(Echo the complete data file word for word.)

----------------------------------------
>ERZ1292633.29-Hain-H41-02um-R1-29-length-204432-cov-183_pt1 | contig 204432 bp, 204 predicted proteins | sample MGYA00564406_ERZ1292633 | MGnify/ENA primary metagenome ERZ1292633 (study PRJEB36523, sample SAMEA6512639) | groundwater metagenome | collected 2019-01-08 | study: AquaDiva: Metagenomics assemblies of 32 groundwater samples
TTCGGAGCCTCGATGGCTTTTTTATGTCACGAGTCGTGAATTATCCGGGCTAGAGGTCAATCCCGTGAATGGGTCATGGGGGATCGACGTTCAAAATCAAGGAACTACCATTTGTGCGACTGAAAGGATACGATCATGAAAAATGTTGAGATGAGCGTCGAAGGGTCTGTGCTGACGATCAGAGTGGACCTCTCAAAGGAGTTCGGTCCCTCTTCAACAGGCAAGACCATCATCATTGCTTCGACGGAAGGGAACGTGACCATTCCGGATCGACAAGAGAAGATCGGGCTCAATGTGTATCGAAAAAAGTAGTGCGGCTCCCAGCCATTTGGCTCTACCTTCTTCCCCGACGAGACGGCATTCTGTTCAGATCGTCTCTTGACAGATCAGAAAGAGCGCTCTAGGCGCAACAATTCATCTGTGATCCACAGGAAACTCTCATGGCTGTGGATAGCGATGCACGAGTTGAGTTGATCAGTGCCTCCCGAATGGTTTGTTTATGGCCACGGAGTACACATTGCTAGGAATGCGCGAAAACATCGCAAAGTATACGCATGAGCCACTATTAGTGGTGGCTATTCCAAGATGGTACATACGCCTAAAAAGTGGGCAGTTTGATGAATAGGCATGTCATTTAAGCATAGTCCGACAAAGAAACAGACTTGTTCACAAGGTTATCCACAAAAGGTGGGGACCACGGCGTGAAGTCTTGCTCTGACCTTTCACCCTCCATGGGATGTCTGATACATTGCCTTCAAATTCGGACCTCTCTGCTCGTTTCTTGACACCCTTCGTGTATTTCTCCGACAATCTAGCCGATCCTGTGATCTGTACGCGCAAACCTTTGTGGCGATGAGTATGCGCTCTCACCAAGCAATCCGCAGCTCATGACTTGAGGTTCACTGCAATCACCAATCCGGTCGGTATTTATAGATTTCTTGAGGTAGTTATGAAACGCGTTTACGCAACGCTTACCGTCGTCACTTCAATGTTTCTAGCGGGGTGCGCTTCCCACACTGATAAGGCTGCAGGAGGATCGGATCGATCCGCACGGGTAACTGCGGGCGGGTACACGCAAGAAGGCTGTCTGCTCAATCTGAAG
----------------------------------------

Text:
>ERZ1292633.29-Hain-H41-02um-R1-29-length-204432-cov-183_pt1 | contig 204432 bp, 204 predicted proteins | sample MGYA00564406_ERZ1292633 | MGnify/ENA primary metagenome ERZ1292633 (study PRJEB36523, sample SAMEA6512639) | groundwater metagenome | collected 2019-01-08 | study: AquaDiva: Metagenomics assemblies of 32 groundwater samples
TTCGGAGCCTCGATGGCTTTTTTATGTCACGAGTCGTGAATTATCCGGGCTAGAGGTCAATCCCGTGAATGGGTCATGGGGGATCGACGTTCAAAATCAAGGAACTACCATTTGTGCGACTGAAAGGATACGATCATGAAAAATGTTGAGATGAGCGTCGAAGGGTCTGTGCTGACGATCAGAGTGGACCTCTCAAAGGAGTTCGGTCCCTCTTCAACAGGCAAGACCATCATCATTGCTTCGACGGAAGGGAACGTGACCATTCCGGATCGACAAGAGAAGATCGGGCTCAATGTGTATCGAAAAAAGTAGTGCGGCTCCCAGCCATTTGGCTCTACCTTCTTCCCCGACGAGACGGCATTCTGTTCAGATCGTCTCTTGACAGATCAGAAAGAGCGCTCTAGGCGCAACAATTCATCTGTGATCCACAGGAAACTCTCATGGCTGTGGATAGCGATGCACGAGTTGAGTTGATCAGTGCCTCCCGAATGGTTTGTTTATGGCCACGGAGTACACATTGCTAGGAATGCGCGAAAACATCGCAAAGTATACGCATGAGCCACTATTAGTGGTGGCTATTCCAAGATGGTACATACGCCTAAAAAGTGGGCAGTTTGATGAATAGGCATGTCATTTAAGCATAGTCCGACAAAGAAACAGACTTGTTCACAAGGTTATCCACAAAAGGTGGGGACCACGGCGTGAAGTCTTGCTCTGACCTTTCACCCTCCATGGGATGTCTGATACATTGCCTTCAAATTCGGACCTCTCTGCTCGTTTCTTGACACCCTTCGTGTATTTCTCCGACAATCTAGCCGATCCTGTGATCTGTACGCGCAAACCTTTGTGGCGATGAGTATGCGCTCTCACCAAGCAATCCGCAGCTCATGACTTGAGGTTCACTGCAATCACCAATCCGGTCGGTATTTATAGATTTCTTGAGGTAGTTATGAAACGCGTTTACGCAACGCTTACCGTCGTCACTTCAATGTTTCTAGCGGGGTGCGCTTCCCACACTGATAAGGCTGCAGGAGGATCGGATCGATCCGCACGGGTAACTGCGGGCGGGTACACGCAAGAAGGCTGTCTGCTCAATCTGAAG